SDSU and DSU become national leaders with new collaborative CyberAg program


Tessa Erdman, Reporter

A bill signed earlier this month by Gov. Kristi Noem will help create a precision agriculture cybersecurity partnership between South Dakota State University and Dakota State University.

House Bill 1092 was signed March 10 and provides $1.25 million “for the purposes of creating the precision agriculture cybersecurity CyberAg partnership…”.

The bill was created by John Killefer, dean of Agriculture, Food and Environmental Sciences at SDSU, and Richard Hanson, DSU’s former dean of computer sciences and current interim provost-vice president of academic affairs. Rep. Larry Tidemann from District 7 was the prime sponsor.

Blake Pulse, Students’ Association chief of staff, testified in favor of the bill. He said the “partnership will implement two cutting edge programs.”

Killefer said: “It’s a natural collaboration between the two institutions and the two programs. The data would be generated by the precision technologies here at SDSU, with the collaboration with the cybersecurity program at DSU.” 

Hanson said: “The partnership between SDSU and DSU is fantastic, highly communicated and collegial. And obviously very effective, as we got the job done.”

Killefer said as the agriculture industry advances, it becomes more modernized by using technology. With more technology, the more vulnerable the industry becomes to cyber-attacks. The goal is to prevent attacks from happening. 

“By doing this, we are working to protect our number one industry in South Dakota, agriculture,” Tidemann said.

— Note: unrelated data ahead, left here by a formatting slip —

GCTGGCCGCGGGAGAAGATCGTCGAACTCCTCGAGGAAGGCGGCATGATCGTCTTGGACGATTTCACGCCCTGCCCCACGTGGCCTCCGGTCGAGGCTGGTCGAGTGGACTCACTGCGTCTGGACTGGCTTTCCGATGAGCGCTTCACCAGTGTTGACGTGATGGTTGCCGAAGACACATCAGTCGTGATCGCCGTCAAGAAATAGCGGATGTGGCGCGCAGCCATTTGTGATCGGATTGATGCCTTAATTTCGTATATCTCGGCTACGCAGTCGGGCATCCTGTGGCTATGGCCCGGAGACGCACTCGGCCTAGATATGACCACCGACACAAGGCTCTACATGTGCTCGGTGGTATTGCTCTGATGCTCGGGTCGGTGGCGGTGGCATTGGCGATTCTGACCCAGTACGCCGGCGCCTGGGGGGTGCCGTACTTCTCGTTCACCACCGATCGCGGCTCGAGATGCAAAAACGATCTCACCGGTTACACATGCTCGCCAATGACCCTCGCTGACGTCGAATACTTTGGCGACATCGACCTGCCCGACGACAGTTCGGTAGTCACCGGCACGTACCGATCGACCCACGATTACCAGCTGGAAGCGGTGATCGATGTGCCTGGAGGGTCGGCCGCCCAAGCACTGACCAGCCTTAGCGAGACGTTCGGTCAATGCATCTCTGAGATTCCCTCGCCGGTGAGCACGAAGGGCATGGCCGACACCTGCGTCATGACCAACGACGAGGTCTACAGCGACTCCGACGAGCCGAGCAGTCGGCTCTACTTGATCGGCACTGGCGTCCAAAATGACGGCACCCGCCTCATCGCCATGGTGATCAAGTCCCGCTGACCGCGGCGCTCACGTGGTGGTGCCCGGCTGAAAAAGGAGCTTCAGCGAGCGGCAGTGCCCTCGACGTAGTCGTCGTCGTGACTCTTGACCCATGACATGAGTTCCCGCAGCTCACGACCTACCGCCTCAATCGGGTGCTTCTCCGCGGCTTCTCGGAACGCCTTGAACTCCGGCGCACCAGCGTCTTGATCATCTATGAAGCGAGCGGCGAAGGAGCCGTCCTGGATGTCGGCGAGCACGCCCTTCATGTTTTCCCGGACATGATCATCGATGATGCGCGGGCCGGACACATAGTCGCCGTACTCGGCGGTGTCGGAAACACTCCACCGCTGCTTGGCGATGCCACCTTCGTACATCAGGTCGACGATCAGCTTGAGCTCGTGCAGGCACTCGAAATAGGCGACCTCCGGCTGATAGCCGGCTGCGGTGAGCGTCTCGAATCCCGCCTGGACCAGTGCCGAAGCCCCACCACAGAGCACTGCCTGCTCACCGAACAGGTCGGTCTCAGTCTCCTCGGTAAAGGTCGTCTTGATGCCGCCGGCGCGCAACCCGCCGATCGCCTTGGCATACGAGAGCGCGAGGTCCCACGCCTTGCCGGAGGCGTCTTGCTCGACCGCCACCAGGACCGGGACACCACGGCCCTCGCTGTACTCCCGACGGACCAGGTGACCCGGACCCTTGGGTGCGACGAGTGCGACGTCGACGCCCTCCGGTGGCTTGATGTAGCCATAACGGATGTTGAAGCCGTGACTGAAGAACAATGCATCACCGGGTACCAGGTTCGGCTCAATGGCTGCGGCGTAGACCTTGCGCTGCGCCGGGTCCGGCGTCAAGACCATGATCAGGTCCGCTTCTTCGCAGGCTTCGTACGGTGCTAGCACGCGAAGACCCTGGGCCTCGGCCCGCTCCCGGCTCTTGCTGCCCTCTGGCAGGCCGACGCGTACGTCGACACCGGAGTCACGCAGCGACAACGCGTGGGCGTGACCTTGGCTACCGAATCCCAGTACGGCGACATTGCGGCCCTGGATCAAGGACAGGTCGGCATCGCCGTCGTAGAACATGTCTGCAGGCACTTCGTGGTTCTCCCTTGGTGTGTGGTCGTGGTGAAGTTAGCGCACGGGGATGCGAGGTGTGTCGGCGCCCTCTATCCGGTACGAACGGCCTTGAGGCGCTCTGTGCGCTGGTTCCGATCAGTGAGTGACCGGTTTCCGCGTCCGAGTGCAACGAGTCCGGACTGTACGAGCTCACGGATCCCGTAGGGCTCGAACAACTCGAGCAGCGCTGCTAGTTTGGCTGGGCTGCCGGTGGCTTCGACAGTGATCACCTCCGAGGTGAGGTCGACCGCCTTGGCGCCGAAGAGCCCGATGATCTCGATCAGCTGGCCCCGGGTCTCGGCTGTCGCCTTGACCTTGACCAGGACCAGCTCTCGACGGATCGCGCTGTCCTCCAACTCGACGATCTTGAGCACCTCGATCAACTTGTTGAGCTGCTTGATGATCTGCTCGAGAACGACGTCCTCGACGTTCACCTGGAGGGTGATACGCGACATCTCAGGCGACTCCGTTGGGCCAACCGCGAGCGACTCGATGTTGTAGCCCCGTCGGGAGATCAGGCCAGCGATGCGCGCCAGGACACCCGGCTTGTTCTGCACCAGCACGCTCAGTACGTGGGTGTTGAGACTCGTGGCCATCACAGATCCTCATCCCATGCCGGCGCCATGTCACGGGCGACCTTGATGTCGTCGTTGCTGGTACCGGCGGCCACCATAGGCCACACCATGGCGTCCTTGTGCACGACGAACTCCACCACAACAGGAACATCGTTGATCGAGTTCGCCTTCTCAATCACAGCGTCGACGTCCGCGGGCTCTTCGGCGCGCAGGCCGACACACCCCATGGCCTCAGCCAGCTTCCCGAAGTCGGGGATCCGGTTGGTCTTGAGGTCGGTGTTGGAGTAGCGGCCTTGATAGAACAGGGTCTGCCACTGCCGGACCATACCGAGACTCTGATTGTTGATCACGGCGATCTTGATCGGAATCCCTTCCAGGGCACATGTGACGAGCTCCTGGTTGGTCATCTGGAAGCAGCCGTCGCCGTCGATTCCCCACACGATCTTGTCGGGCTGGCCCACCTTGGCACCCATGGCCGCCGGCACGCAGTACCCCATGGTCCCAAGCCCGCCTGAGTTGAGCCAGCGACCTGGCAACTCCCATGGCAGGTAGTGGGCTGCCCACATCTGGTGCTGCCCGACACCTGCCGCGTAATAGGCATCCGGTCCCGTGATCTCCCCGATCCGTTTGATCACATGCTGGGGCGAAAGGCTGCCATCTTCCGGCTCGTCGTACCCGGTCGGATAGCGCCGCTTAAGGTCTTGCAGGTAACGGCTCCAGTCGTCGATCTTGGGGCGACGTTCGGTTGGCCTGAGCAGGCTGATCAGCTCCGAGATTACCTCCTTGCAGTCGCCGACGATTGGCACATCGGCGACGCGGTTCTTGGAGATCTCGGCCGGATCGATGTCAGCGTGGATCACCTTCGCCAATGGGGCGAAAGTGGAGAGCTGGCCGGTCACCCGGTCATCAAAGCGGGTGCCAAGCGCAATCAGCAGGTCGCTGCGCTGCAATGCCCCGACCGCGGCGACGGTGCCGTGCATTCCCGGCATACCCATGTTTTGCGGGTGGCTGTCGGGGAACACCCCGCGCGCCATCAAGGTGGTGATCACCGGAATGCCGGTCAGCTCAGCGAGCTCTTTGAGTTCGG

The bill states that institutions will split $1.25 million to create the precision agriculture cybersecurity CyberAg partnership. The money will develop undergraduate and graduate curricula, engage in research and provide associated outreach programming and communication to address agriculture security threats. 

At SDSU and DSU, the research will primarily be done by faculty members and graduate students, as undergraduate students work alongside. The students will participate in each step of the process and will have the opportunity to be involved in the leading edge of cybersecurity research, giving the students hands-on experience and networking with industry partners, according to Killefer and Hanson.

After the funds from the state are transferred to each university, the team will start planning to develop conferences, getting everyone together. The conferences will help determine all the problems and plan to solve them. 

“(I am) most excited about the opportunity to have a proactive impact on growth and evolution of the agriculture industry in our state, further strengthen our relationship with DSU and do things that will impact our state,” Killefer said.